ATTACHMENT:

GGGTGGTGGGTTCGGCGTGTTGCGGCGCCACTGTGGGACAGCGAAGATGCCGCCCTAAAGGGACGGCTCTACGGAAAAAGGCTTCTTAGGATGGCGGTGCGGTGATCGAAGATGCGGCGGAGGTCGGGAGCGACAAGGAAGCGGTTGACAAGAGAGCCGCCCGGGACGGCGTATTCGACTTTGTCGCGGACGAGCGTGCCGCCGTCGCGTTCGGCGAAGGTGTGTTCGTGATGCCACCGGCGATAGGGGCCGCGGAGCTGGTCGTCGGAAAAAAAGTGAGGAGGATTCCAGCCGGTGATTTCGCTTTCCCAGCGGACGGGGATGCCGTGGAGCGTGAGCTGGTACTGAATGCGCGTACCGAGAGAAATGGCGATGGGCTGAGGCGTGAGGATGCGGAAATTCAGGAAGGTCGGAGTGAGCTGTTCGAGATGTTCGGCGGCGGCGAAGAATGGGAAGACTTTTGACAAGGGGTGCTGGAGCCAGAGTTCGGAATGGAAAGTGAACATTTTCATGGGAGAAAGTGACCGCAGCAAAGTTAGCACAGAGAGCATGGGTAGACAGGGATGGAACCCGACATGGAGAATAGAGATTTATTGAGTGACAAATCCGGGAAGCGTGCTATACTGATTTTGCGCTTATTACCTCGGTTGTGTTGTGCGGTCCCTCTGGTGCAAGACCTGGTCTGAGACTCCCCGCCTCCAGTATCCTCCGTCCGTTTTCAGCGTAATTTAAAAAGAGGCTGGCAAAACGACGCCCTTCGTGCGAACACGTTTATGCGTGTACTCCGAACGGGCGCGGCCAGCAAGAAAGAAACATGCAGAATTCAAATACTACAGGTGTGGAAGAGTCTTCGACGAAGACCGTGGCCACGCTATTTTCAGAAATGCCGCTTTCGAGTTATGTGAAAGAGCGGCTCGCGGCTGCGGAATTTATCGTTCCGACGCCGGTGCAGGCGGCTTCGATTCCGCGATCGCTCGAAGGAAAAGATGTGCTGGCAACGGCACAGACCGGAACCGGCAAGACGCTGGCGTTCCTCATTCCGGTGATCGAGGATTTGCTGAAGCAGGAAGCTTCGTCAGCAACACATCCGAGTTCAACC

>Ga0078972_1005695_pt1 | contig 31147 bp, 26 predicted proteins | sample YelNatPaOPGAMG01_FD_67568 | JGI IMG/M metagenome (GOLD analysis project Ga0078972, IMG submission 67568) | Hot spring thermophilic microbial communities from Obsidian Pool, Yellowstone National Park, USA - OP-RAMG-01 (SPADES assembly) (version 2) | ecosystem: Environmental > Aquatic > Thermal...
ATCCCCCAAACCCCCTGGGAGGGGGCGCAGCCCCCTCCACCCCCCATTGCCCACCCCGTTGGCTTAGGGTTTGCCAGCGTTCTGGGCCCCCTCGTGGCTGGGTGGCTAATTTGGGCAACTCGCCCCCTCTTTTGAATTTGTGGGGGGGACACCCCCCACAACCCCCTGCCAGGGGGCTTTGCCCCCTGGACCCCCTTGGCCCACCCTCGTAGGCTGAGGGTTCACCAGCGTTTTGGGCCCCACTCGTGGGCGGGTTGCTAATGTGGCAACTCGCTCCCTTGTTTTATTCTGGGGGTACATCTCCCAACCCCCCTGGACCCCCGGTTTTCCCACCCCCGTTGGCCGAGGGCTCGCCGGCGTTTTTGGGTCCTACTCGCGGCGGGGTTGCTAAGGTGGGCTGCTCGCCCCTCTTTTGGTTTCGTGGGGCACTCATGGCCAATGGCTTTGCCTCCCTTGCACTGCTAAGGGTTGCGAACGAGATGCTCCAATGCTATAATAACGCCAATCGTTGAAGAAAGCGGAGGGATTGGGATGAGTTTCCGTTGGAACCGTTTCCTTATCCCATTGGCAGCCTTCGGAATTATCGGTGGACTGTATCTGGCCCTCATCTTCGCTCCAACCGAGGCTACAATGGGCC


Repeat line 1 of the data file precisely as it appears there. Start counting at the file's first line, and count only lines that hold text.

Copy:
GGGTGGTGGGTTCGGCGTGTTGCGGCGCCACTGTGGGACAGCGAAGATGCCGCCCTAAAGGGACGGCTCTACGGAAAAAGGCTTCTTAGGATGGCGGTGCGGTGATCGAAGATGCGGCGGAGGTCGGGAGCGACAAGGAAGCGGTTGACAAGAGAGCCGCCCGGGACGGCGTATTCGACTTTGTCGCGGACGAGCGTGCCGCCGTCGCGTTCGGCGAAGGTGTGTTCGTGATGCCACCGGCGATAGGGGCCGCGGAGCTGGTCGTCGGAAAAAAAGTGAGGAGGATTCCAGCCGGTGATTTCGCTTTCCCAGCGGACGGGGATGCCGTGGAGCGTGAGCTGGTACTGAATGCGCGTACCGAGAGAAATGGCGATGGGCTGAGGCGTGAGGATGCGGAAATTCAGGAAGGTCGGAGTGAGCTGTTCGAGATGTTCGGCGGCGGCGAAGAATGGGAAGACTTTTGACAAGGGGTGCTGGAGCCAGAGTTCGGAATGGAAAGTGAACATTTTCATGGGAGAAAGTGACCGCAGCAAAGTTAGCACAGAGAGCATGGGTAGACAGGGATGGAACCCGACATGGAGAATAGAGATTTATTGAGTGACAAATCCGGGAAGCGTGCTATACTGATTTTGCGCTTATTACCTCGGTTGTGTTGTGCGGTCCCTCTGGTGCAAGACCTGGTCTGAGACTCCCCGCCTCCAGTATCCTCCGTCCGTTTTCAGCGTAATTTAAAAAGAGGCTGGCAAAACGACGCCCTTCGTGCGAACACGTTTATGCGTGTACTCCGAACGGGCGCGGCCAGCAAGAAAGAAACATGCAGAATTCAAATACTACAGGTGTGGAAGAGTCTTCGACGAAGACCGTGGCCACGCTATTTTCAGAAATGCCGCTTTCGAGTTATGTGAAAGAGCGGCTCGCGGCTGCGGAATTTATCGTTCCGACGCCGGTGCAGGCGGCTTCGATTCCGCGATCGCTCGAAGGAAAAGATGTGCTGGCAACGGCACAGACCGGAACCGGCAAGACGCTGGCGTTCCTCATTCCGGTGATCGAGGATTTGCTGAAGCAGGAAGCTTCGTCAGCAACACATCCGAGTTCAACC